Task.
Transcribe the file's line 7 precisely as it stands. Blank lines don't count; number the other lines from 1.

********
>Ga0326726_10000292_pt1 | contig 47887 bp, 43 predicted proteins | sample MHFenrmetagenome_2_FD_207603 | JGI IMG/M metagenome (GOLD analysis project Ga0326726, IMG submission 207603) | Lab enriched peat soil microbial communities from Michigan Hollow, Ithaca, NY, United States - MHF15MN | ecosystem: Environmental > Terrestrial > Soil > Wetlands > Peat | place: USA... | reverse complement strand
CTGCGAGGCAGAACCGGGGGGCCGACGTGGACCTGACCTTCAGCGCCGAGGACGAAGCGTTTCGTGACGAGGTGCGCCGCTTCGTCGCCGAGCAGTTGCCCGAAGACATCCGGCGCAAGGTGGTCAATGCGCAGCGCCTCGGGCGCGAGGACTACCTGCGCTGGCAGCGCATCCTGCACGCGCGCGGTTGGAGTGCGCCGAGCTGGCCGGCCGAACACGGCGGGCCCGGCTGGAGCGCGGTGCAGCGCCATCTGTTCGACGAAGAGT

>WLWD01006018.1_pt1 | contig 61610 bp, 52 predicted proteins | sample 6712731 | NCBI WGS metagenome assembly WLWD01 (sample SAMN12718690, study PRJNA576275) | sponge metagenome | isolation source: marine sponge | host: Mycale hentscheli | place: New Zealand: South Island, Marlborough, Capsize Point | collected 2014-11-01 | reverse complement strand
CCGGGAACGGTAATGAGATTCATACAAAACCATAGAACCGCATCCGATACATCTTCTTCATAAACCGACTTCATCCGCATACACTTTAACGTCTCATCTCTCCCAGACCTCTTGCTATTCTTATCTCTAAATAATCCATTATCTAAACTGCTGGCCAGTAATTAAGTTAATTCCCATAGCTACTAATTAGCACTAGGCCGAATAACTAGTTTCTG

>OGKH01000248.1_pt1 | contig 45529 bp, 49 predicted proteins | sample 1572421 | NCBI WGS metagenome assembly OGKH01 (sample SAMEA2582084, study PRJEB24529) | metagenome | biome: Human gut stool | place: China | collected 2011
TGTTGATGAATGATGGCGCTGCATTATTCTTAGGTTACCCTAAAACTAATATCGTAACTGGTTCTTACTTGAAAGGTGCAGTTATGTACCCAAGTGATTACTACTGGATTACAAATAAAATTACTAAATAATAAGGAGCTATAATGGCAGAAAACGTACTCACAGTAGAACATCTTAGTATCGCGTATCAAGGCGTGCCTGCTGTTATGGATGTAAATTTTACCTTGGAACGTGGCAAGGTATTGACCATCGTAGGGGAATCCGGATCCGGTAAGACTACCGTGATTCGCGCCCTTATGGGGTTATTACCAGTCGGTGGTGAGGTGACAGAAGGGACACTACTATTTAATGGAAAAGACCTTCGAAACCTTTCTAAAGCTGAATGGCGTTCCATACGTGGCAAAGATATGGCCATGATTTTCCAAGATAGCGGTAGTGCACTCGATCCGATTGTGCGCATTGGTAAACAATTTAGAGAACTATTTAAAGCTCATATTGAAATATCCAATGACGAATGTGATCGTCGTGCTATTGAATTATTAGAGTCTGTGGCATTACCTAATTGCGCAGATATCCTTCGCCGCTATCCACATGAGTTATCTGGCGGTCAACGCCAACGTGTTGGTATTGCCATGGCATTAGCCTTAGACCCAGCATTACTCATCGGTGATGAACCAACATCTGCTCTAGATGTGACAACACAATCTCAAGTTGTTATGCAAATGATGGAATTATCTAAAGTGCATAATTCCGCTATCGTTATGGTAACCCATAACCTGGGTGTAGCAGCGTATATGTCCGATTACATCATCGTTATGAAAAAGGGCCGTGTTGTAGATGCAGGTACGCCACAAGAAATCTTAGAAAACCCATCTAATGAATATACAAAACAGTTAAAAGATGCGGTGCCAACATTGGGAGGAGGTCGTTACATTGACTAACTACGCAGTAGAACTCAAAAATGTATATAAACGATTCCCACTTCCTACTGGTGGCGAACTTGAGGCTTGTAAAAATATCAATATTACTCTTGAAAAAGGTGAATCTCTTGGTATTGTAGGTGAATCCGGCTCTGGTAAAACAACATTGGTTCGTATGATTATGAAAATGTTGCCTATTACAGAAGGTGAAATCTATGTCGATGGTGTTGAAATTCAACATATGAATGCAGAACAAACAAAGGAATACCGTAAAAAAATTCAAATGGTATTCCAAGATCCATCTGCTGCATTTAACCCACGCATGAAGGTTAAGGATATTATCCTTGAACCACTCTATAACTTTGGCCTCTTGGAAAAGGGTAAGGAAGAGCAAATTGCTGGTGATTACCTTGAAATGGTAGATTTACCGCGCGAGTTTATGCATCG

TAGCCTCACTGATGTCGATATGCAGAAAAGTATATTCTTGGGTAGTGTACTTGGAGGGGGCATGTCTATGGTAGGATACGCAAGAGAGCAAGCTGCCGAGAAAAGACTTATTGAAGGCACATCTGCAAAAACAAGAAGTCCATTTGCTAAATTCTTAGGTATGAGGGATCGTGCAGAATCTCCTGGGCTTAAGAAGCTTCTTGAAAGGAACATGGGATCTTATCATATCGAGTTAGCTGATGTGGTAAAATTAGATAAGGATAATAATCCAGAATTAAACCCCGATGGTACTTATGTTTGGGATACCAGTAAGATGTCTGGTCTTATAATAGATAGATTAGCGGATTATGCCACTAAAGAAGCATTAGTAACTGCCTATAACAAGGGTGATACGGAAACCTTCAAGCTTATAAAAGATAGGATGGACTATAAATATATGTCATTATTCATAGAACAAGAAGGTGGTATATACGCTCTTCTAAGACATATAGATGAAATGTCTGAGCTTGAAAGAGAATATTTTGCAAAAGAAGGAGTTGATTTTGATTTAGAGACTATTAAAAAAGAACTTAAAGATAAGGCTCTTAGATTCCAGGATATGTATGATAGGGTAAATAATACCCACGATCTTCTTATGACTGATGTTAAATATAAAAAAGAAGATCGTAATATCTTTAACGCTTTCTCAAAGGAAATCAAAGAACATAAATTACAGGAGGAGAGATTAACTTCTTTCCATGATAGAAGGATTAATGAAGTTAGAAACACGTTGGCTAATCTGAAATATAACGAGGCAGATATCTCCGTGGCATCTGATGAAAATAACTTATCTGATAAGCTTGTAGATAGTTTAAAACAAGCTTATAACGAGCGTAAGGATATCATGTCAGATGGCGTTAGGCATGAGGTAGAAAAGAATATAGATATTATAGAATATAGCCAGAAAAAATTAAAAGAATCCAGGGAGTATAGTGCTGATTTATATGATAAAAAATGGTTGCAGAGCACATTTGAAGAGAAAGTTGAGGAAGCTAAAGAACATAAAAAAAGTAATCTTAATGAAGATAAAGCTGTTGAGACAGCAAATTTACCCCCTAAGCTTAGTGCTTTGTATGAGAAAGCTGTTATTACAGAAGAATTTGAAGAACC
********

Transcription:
TAGCCTCACTGATGTCGATATGCAGAAAAGTATATTCTTGGGTAGTGTACTTGGAGGGGGCATGTCTATGGTAGGATACGCAAGAGAGCAAGCTGCCGAGAAAAGACTTATTGAAGGCACATCTGCAAAAACAAGAAGTCCATTTGCTAAATTCTTAGGTATGAGGGATCGTGCAGAATCTCCTGGGCTTAAGAAGCTTCTTGAAAGGAACATGGGATCTTATCATATCGAGTTAGCTGATGTGGTAAAATTAGATAAGGATAATAATCCAGAATTAAACCCCGATGGTACTTATGTTTGGGATACCAGTAAGATGTCTGGTCTTATAATAGATAGATTAGCGGATTATGCCACTAAAGAAGCATTAGTAACTGCCTATAACAAGGGTGATACGGAAACCTTCAAGCTTATAAAAGATAGGATGGACTATAAATATATGTCATTATTCATAGAACAAGAAGGTGGTATATACGCTCTTCTAAGACATATAGATGAAATGTCTGAGCTTGAAAGAGAATATTTTGCAAAAGAAGGAGTTGATTTTGATTTAGAGACTATTAAAAAAGAACTTAAAGATAAGGCTCTTAGATTCCAGGATATGTATGATAGGGTAAATAATACCCACGATCTTCTTATGACTGATGTTAAATATAAAAAAGAAGATCGTAATATCTTTAACGCTTTCTCAAAGGAAATCAAAGAACATAAATTACAGGAGGAGAGATTAACTTCTTTCCATGATAGAAGGATTAATGAAGTTAGAAACACGTTGGCTAATCTGAAATATAACGAGGCAGATATCTCCGTGGCATCTGATGAAAATAACTTATCTGATAAGCTTGTAGATAGTTTAAAACAAGCTTATAACGAGCGTAAGGATATCATGTCAGATGGCGTTAGGCATGAGGTAGAAAAGAATATAGATATTATAGAATATAGCCAGAAAAAATTAAAAGAATCCAGGGAGTATAGTGCTGATTTATATGATAAAAAATGGTTGCAGAGCACATTTGAAGAGAAAGTTGAGGAAGCTAAAGAACATAAAAAAAGTAATCTTAATGAAGATAAAGCTGTTGAGACAGCAAATTTACCCCCTAAGCTTAGTGCTTTGTATGAGAAAGCTGTTATTACAGAAGAATTTGAAGAACC